Kinds of Management

Anything that is done may be managed, thus there is no fixed number of kinds of management, but commonly encountered management kinds include:

  • Stakeholder Management
  • Project Management
  • Risk Management
  • Financial Management
  • Sales Management
  • Personnel Management

Notes   [ + ]

1.The initial letters of which can be rearranged to give ROMAN PPM, i.e. Latin-based Project & Programme Management through Reporting, Organisation, Monitoring, Analysis, Negotiation, Planning, Provisioning and Motivating; a better mnemonic would probably have required more vowels and considerably more work.
2.If, while working towards some grand goal, one can identify and achieve specific benefits en route and schedule their delivery to maximise the time value of those benefits, this is good… as long as attempting to do so does not lead to analysis paralysis.

Management & Governance

Management & Governance

Section Last Updated 17-Dec-2015 11:46

Both the means that management employs for the allocation of resources etc. and the means it may direct others to use may be specified and subject to constraints; the execution of management tasks is itself also subject to management.

This management of management is defined as Governance.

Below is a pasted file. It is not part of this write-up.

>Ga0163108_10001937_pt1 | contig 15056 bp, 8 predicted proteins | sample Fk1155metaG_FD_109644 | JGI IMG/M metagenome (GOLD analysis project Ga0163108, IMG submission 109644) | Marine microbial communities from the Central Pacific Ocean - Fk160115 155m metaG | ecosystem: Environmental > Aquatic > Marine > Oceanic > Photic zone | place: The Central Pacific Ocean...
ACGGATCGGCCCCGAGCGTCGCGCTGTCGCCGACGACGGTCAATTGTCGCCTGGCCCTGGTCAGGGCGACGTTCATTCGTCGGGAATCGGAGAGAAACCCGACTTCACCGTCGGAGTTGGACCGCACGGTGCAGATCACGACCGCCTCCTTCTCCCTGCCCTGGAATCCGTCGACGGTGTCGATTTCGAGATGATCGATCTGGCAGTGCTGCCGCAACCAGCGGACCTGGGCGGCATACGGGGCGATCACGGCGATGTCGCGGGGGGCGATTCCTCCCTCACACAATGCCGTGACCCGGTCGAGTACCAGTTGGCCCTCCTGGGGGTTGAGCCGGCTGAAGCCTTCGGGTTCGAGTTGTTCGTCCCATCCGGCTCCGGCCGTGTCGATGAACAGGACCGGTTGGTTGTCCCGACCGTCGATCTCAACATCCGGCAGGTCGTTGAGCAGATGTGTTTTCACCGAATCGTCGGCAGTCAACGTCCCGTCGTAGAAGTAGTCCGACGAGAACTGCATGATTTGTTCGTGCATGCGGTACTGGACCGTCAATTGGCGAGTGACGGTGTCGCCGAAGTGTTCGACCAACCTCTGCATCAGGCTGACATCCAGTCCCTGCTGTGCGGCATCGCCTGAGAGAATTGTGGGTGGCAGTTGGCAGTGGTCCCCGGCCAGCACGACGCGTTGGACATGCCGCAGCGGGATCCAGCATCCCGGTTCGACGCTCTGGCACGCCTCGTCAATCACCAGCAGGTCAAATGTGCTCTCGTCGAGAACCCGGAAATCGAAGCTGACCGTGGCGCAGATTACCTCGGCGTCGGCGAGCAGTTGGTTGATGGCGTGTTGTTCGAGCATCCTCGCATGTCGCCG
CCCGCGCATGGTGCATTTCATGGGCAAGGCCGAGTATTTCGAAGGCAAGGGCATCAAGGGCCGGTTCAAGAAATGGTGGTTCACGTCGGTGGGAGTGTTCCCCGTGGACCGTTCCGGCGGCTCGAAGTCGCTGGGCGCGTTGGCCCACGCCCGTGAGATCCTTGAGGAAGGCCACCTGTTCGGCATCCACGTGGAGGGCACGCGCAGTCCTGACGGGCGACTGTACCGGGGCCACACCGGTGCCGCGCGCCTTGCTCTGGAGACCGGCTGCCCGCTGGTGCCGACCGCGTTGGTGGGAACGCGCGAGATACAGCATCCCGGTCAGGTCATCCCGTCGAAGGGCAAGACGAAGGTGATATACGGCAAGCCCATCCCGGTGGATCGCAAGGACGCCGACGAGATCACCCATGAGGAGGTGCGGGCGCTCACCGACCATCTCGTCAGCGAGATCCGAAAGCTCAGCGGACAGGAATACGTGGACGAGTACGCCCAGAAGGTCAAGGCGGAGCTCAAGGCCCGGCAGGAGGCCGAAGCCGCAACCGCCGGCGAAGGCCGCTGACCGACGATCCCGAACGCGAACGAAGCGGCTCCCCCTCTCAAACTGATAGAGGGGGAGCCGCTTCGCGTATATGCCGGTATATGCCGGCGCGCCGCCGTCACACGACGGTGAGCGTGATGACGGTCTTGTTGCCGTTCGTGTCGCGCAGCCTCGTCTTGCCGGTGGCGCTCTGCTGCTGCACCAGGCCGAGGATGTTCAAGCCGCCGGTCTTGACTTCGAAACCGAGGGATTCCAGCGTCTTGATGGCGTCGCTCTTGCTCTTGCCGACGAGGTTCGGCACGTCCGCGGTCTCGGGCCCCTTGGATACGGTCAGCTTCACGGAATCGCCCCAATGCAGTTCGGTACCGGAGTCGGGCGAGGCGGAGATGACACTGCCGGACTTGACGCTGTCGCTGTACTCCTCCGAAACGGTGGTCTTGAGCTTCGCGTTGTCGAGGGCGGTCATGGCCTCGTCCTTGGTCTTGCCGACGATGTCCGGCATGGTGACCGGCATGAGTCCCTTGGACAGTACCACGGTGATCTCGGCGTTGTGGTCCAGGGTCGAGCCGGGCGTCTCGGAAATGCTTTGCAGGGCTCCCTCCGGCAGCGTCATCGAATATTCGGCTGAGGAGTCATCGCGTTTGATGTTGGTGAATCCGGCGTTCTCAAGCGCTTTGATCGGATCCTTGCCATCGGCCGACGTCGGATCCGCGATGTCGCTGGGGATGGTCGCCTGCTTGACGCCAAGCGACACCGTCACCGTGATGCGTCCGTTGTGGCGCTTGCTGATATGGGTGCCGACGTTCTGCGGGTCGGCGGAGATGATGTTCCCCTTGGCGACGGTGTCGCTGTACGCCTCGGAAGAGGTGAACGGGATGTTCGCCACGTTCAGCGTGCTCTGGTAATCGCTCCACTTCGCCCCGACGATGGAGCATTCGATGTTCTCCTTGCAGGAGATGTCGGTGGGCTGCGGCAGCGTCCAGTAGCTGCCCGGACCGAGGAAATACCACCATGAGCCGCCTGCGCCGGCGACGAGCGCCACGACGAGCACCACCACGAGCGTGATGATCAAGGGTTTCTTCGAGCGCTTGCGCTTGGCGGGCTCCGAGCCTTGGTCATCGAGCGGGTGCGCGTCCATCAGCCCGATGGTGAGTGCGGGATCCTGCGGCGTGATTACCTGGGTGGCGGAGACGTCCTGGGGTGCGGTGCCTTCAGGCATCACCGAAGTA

It follows from this idea of governance as “management of management” that, in addition to being concerned with situations beyond the mandated scope of control of the management process being managed, governance also monitors and compares actual and desired outcomes; but for governance, outcomes are also defined in terms of demonstrated compliance with the policies, rules and procedures established for management of whatever kind.

Governance must therefore establish what aspects of management practice are to be monitored, how compliance is to be evaluated and how deviations are to be addressed.

Governance is therefore also implicitly involved in establishing the values, principles and procedures of management.

However, since management is ultimately concerned with the achievement of desired outcomes, monitoring is only the first enabling element of governance; governance must also direct.

With reference to the approaches to directing change, if change can be directed within implicit or explicit constraints on resources, time etc. the choice of direction remains a standard management responsibility.